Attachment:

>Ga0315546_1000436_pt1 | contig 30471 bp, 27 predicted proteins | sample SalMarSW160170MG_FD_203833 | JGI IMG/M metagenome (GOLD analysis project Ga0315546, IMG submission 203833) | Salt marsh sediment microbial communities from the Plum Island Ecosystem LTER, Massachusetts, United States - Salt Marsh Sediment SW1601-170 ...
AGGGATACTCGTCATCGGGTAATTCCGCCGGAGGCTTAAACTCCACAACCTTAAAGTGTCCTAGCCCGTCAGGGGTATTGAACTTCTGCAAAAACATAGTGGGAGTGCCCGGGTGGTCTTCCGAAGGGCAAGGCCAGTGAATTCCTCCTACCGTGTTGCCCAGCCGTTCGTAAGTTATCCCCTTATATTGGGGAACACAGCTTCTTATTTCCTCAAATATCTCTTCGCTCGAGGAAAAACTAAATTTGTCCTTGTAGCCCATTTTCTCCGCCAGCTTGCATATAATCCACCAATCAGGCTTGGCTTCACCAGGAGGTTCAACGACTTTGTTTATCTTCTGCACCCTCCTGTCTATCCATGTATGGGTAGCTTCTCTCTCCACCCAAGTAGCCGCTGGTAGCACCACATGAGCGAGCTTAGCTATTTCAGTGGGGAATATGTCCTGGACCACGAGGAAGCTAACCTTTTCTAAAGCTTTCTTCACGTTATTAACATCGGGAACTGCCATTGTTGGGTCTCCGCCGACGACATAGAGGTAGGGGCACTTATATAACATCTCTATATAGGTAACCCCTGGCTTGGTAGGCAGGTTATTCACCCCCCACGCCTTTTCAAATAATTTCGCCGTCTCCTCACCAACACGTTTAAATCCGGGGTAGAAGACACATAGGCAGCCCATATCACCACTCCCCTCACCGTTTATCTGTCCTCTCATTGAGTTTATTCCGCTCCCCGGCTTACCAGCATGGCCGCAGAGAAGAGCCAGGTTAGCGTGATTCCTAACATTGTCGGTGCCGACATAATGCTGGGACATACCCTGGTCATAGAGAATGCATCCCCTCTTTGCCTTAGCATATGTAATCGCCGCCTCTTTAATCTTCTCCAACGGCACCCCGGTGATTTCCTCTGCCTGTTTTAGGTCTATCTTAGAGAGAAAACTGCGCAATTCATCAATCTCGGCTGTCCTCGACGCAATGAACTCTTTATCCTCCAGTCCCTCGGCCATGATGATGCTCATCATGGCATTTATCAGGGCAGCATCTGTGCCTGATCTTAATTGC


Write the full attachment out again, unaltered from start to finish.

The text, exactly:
>Ga0315546_1000436_pt1 | contig 30471 bp, 27 predicted proteins | sample SalMarSW160170MG_FD_203833 | JGI IMG/M metagenome (GOLD analysis project Ga0315546, IMG submission 203833) | Salt marsh sediment microbial communities from the Plum Island Ecosystem LTER, Massachusetts, United States - Salt Marsh Sediment SW1601-170 ...
AGGGATACTCGTCATCGGGTAATTCCGCCGGAGGCTTAAACTCCACAACCTTAAAGTGTCCTAGCCCGTCAGGGGTATTGAACTTCTGCAAAAACATAGTGGGAGTGCCCGGGTGGTCTTCCGAAGGGCAAGGCCAGTGAATTCCTCCTACCGTGTTGCCCAGCCGTTCGTAAGTTATCCCCTTATATTGGGGAACACAGCTTCTTATTTCCTCAAATATCTCTTCGCTCGAGGAAAAACTAAATTTGTCCTTGTAGCCCATTTTCTCCGCCAGCTTGCATATAATCCACCAATCAGGCTTGGCTTCACCAGGAGGTTCAACGACTTTGTTTATCTTCTGCACCCTCCTGTCTATCCATGTATGGGTAGCTTCTCTCTCCACCCAAGTAGCCGCTGGTAGCACCACATGAGCGAGCTTAGCTATTTCAGTGGGGAATATGTCCTGGACCACGAGGAAGCTAACCTTTTCTAAAGCTTTCTTCACGTTATTAACATCGGGAACTGCCATTGTTGGGTCTCCGCCGACGACATAGAGGTAGGGGCACTTATATAACATCTCTATATAGGTAACCCCTGGCTTGGTAGGCAGGTTATTCACCCCCCACGCCTTTTCAAATAATTTCGCCGTCTCCTCACCAACACGTTTAAATCCGGGGTAGAAGACACATAGGCAGCCCATATCACCACTCCCCTCACCGTTTATCTGTCCTCTCATTGAGTTTATTCCGCTCCCCGGCTTACCAGCATGGCCGCAGAGAAGAGCCAGGTTAGCGTGATTCCTAACATTGTCGGTGCCGACATAATGCTGGGACATACCCTGGTCATAGAGAATGCATCCCCTCTTTGCCTTAGCATATGTAATCGCCGCCTCTTTAATCTTCTCCAACGGCACCCCGGTGATTTCCTCTGCCTGTTTTAGGTCTATCTTAGAGAGAAAACTGCGCAATTCATCAATCTCGGCTGTCCTCGACGCAATGAACTCTTTATCCTCCAGTCCCTCGGCCATGATGATGCTCATCATGGCATTTATCAGGGCAGCATCTGTGCCTGATCTTAATTGC